All of this is compensated by the asset management fee. They are managing the asset on behalf of the investors (hey, that’s you!) in order to create a profit for all involved. 😵😵
Dare we say, they’re making it convenient.
The typical asset management fee is 1%-2% of all the capital invested or gross income of the asset. Make sure you note what it is!
No. 3: Property Management Fee
Ah yes, the management. Fear not, this isn’t your first boss in retail calling you to come in on your day off, but rather the guys looking to collect the rent. You know, operating the property you invested in and all that. Somebody has to do it!
This fee is to manage the day-to-day responsibilities of operating the apartment complex. This includes marketing and finding tenants to occupy the property, collecting rent, dealing with repairs, paying utilities, and whatever else is necessary to make sure the tenants have the very best experience as renters.
The cut to pay for the property management is 👉 somewhere between 3%-5% depending on how many units there are. Usually in the hundreds. The sponsors may have the resources to manage the property on their own, or they might outsource to another property management.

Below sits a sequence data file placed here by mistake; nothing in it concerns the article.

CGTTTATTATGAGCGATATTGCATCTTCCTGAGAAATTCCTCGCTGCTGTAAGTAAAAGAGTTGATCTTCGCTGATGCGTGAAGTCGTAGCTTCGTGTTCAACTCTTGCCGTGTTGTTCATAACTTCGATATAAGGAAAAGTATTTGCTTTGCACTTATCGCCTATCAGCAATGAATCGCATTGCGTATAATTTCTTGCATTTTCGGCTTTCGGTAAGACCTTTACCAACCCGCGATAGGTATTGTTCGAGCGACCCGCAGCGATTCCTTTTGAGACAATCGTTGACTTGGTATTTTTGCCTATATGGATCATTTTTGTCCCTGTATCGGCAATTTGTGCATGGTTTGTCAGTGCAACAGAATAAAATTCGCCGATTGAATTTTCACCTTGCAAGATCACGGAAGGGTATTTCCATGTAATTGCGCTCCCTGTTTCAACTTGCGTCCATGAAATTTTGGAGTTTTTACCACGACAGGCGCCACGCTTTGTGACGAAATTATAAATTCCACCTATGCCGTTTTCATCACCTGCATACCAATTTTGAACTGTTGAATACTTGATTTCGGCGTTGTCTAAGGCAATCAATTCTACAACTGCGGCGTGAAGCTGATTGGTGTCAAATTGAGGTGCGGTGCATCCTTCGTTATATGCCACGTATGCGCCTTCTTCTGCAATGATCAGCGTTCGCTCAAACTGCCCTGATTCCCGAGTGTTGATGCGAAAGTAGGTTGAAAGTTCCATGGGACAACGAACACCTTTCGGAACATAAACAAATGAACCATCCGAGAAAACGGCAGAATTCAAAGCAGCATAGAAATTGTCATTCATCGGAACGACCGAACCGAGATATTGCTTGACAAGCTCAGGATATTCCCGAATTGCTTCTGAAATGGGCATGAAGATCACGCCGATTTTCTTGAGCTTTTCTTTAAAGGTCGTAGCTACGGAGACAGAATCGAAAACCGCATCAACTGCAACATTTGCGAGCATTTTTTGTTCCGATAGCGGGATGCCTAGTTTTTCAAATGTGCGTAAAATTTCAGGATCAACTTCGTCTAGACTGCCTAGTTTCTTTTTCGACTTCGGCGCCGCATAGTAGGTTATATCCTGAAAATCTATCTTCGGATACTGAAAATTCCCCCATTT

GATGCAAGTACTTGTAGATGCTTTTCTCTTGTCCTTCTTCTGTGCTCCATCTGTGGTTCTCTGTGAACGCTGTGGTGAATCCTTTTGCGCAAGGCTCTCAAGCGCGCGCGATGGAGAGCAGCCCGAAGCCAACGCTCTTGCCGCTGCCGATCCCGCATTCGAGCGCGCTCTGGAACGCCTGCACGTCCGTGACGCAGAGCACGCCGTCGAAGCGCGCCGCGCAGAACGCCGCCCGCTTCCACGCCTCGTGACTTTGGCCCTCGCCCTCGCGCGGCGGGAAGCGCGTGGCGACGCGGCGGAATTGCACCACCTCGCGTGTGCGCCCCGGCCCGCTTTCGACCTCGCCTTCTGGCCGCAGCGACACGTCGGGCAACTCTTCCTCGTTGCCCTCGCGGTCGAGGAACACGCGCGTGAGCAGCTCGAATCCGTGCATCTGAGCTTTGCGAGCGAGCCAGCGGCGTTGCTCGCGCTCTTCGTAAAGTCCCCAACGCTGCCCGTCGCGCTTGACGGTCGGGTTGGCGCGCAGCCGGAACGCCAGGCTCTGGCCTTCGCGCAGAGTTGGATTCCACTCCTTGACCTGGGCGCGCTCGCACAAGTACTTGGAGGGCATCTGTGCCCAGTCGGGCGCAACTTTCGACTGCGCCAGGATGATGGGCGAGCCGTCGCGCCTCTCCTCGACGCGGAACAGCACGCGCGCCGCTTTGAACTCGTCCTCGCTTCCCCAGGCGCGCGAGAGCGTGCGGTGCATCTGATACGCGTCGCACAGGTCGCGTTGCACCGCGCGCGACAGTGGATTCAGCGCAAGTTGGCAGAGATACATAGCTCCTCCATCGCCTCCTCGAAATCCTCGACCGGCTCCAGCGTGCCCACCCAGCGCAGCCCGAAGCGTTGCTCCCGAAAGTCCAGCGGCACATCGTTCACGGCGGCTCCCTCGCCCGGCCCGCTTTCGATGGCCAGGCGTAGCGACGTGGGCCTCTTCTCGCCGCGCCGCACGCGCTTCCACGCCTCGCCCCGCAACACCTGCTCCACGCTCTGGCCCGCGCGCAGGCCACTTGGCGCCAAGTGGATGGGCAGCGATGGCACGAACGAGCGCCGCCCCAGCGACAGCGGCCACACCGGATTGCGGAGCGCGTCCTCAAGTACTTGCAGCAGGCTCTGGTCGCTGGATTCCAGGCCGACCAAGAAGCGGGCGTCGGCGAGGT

No. 4: Recapitalization Management Fee
We’re all familiar with the concept of refinancing. Recapitalization fees typically occur during the refinancing portion of apartment syndication. This is where we are able to capture some of the appreciation for our limited partners without diluting their equity share percentage.
The advantage of using this refinancing method is investors don’t pay taxes on refinancing proceeds, it’s one of the strategies we use. ⚡ But know that the fee is somewhere between 1-2%. Also, in the event that refinancing has the ability to return 100% of capital invested, from that point on, it becomes an infinity return since investors would already get a 100% . 😍😍
No. 5: Disposition Management Fee
As for the final fee, that would be the disposition fee. This fee can also be called the “catch-all” fee and it’s not necessarily seen on every deal.
Is this the king of all hidden fees?!